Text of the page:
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Peru Cabinet Chief Juan Jimenez to Leave Humala Government

Photographer: SeongJoon Cho/Bloomberg

Peruvian President Ollanta Humala attends a panel discussion at the Asia-Pacific Economic Cooperation CEO Summit in Nusa Dua, Indonesia, on Oct. 6, 2013. Humala’s popularity has sunk as growth slows. Close

Peruvian President Ollanta Humala attends a panel discussion at the Asia-Pacific... Read More

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Photographer: SeongJoon Cho/Bloomberg

Peruvian President Ollanta Humala attends a panel discussion at the Asia-Pacific Economic Cooperation CEO Summit in Nusa Dua, Indonesia, on Oct. 6, 2013. Humala’s popularity has sunk as growth slows.

Juan Jimenez will become Peru’s third cabinet chief to leave the government in two years, at a time when President Ollanta Humala’s approval rating is hovering at a record low.

Jimenez told reporters in Lima today he’ll be replaced by Cesar Villanueva, president of the regional government of San Martin. His exit is part of an effort by Humala to “refresh” the cabinet, Jimenez said in an interview yesterday on the television program “Buenas Noches.” Discussions with Humala about him stepping down had been under way for months, he said.

Humala took office in July 2011 vowing to boost spending on the estimated 8 million Peruvians in the nation of 30 million living in extreme poverty, without jeopardizing $50 billion in mining investments expected over the next decade. Humala’s popularity has sunk as growth slows.

Villanueva will be sworn in tomorrow, La Republica reported on its website. Humala may replace six other ministers including Finance Minister Miguel Castilla, the Lima-based newspaper said, without saying where it obtained the information.

The sol advanced 0.2 percent to 2.76 per U.S. dollar at today’s close, according to prices from Datatec. The Lima Stock Exchange’s general index dropped 0.5 percent at 16,309.78.

Sanguine

Finance Minister Miguel Castilla denied Sept. 17 he planned to leave government after Correo newspaper reported he would resign to take up a World Bank post in Washington.

“Provided that Castilla remains or is replaced by somebody of a similar view or stature, the market will feel sanguine about” the cabinet changes, said Pedro Tuesta, a Washington-based Latin America economist, 4Cast Inc., in an e-mail.

Peru’s economy, which grew an average 6.5 percent a year in the past decade, expanded 4.3 percent in August from the same month in 2012, the second-slowest annual pace since January 2010. The Finance Ministry’s chief adviser, Alonso Segura, said Oct. 25 that South America’s sixth-largest economy will expand “slightly below” 5.5 percent this year, less than the 5.7 percent rate the ministry forecast two months earlier.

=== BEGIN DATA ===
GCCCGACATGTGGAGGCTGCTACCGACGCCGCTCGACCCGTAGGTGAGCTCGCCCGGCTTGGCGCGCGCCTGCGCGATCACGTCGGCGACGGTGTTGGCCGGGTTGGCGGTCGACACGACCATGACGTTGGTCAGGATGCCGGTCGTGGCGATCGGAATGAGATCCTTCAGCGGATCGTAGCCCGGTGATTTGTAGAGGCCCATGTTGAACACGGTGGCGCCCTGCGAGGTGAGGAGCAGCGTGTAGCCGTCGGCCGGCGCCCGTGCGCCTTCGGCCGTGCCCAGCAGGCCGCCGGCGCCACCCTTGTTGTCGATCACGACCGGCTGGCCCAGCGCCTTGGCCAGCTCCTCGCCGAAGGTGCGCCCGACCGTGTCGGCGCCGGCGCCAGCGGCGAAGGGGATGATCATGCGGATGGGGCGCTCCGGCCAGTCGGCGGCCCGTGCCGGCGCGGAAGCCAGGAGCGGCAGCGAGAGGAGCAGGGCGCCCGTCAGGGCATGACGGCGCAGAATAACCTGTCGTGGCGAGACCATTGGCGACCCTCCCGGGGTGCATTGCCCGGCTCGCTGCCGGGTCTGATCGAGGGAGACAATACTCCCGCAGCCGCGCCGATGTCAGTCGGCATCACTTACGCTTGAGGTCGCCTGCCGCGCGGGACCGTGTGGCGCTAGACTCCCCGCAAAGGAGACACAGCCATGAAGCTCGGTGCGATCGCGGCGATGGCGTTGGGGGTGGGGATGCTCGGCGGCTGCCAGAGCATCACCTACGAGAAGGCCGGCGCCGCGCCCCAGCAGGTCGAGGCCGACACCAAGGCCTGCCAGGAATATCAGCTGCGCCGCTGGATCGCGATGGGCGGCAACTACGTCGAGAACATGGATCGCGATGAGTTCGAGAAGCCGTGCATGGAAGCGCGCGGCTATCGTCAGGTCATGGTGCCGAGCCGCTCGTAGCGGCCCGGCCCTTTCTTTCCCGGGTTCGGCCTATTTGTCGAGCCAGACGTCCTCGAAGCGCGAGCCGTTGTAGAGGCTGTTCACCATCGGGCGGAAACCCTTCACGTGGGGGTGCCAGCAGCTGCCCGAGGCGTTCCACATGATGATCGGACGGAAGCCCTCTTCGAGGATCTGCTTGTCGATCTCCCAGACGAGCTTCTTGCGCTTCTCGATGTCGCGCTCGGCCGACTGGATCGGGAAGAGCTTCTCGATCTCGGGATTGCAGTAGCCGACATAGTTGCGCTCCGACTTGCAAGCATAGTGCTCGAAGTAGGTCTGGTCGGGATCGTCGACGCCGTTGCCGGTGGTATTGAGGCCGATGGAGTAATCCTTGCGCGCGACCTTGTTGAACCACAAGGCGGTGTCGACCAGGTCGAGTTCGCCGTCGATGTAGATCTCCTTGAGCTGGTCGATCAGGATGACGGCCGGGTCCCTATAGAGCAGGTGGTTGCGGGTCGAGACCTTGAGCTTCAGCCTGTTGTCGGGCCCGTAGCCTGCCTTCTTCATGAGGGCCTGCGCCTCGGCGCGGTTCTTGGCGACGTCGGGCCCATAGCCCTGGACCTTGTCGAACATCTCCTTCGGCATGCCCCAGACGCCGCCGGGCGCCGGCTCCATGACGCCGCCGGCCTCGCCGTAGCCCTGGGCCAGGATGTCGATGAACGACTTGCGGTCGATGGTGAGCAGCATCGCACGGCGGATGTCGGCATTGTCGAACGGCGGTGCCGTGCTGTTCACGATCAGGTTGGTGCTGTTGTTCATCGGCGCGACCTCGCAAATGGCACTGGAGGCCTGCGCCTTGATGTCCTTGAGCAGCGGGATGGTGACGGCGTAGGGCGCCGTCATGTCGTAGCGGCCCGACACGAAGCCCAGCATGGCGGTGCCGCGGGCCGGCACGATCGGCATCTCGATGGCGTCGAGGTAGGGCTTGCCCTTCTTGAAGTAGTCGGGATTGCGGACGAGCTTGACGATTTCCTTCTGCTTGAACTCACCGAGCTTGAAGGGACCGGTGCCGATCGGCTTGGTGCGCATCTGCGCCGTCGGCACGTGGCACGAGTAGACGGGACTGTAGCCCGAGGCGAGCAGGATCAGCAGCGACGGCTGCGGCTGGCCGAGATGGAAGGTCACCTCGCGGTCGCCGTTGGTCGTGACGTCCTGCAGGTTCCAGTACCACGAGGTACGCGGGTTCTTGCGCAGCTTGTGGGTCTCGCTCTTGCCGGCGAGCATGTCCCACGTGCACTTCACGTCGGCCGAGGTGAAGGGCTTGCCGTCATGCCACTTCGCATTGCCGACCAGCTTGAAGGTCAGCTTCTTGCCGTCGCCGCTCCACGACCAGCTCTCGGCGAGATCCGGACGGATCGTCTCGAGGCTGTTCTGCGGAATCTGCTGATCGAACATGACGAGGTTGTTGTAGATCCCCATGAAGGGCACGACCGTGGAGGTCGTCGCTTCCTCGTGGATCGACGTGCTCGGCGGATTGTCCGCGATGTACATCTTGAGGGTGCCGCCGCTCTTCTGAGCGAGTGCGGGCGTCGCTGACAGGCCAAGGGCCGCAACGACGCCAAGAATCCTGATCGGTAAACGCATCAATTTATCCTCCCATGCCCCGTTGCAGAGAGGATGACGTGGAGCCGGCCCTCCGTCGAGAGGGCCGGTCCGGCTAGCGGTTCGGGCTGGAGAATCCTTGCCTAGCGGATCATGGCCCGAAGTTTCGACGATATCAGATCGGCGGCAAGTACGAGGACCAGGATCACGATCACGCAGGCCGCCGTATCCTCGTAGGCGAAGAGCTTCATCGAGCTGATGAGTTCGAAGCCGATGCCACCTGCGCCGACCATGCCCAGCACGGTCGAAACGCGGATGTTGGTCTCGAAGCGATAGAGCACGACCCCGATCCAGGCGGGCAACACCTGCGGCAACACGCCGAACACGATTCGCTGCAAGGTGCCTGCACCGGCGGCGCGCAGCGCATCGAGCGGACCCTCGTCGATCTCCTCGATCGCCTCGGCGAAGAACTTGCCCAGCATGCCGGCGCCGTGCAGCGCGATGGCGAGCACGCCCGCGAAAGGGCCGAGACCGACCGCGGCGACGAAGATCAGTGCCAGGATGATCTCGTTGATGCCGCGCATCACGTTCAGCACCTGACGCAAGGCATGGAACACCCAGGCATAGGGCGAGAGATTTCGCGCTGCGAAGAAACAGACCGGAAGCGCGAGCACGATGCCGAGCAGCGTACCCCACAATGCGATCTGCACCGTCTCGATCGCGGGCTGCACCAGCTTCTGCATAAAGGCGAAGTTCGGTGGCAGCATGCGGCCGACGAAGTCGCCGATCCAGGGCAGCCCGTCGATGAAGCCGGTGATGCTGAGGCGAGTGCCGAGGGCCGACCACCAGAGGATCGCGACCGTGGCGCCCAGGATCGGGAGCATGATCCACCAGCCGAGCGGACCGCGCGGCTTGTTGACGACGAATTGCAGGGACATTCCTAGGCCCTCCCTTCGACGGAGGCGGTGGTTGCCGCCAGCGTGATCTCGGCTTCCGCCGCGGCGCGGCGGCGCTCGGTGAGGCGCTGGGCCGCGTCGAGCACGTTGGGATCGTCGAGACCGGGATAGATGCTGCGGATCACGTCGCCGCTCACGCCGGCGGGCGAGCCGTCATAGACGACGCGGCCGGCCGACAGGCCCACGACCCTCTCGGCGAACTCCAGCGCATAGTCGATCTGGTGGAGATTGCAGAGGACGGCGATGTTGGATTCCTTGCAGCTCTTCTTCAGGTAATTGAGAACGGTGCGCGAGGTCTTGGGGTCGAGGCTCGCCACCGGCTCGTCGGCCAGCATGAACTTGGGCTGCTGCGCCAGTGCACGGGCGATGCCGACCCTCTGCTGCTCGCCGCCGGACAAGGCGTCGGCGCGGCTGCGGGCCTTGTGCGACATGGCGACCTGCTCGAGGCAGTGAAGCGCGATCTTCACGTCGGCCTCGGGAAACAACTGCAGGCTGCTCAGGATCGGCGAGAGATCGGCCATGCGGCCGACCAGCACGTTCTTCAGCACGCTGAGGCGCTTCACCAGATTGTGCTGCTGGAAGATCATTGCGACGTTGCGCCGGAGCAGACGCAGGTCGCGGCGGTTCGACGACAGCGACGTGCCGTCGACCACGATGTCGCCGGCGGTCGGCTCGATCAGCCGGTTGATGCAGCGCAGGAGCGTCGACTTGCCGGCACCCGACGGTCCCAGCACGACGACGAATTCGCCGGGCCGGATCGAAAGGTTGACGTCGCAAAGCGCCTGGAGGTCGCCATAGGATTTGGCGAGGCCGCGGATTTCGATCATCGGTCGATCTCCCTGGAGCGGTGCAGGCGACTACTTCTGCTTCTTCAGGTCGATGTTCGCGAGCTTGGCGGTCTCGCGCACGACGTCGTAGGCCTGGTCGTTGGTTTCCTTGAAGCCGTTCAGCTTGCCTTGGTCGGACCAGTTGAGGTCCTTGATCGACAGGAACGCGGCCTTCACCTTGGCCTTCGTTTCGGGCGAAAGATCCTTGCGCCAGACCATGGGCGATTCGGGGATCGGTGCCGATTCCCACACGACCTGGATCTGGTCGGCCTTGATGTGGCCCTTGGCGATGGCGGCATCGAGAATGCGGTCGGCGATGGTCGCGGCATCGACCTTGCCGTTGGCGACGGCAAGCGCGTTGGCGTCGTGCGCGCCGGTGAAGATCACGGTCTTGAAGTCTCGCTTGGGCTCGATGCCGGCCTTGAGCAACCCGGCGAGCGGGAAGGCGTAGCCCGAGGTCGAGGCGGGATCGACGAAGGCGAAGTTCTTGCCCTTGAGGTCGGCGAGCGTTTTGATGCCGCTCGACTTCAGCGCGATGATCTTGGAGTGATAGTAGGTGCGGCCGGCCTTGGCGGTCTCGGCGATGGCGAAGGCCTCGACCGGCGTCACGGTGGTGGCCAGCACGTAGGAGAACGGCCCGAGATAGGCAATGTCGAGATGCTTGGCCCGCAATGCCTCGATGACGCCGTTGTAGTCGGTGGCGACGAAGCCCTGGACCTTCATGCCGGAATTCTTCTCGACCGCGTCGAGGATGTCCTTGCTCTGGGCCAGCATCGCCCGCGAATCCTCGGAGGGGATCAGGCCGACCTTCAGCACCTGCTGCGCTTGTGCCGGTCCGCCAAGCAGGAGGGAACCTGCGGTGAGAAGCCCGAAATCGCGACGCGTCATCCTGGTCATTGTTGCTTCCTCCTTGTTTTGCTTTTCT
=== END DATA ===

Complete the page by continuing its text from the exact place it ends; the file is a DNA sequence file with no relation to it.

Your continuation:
Approval Rating

Humala’s approval rating fell to 26 percent in October from 27 percent in September and the lowest since he took office, according to an Ipsos Peru poll published Oct. 21. His disapproval rating was 66 percent. Ipsos said 69 percent of those who disapproved of Humala said he isn’t delivering on his promises and 49 percent cited crime as a reason.

The pollster interviewed 1,208 people Oct. 15-16 and the poll had a margin of error of 2.8 percentage points.

Jimenez will depart after he said in an Oct. 28 television interview that Peruvians were overreacting to rising crime rates and that “hysteria” over the issue was affecting the government. Jimenez, a human rights lawyer, was justice minister before taking over as cabinet chief in July last year.

Rising delinquency and organized crime in Peru led Humala to step up spending on the military and police. The country is the world’s largest cocaine exporter, according to estimates by the U.S. government.

Jimenez pledged to tighten security at the country’s jails after a prison director was slain by a gunman while he ate lunch at a restaurant last week in Trujillo, the largest city on the country’s northern coast.

To contact the reporters on this story: Andrew Davis in Hong Kong at abdavis@bloomberg.net; John Quigley in Lima at jquigley8@bloomberg.net

To contact the editor responsible for this story: Andre Soliani at asoliani@bloomberg.net

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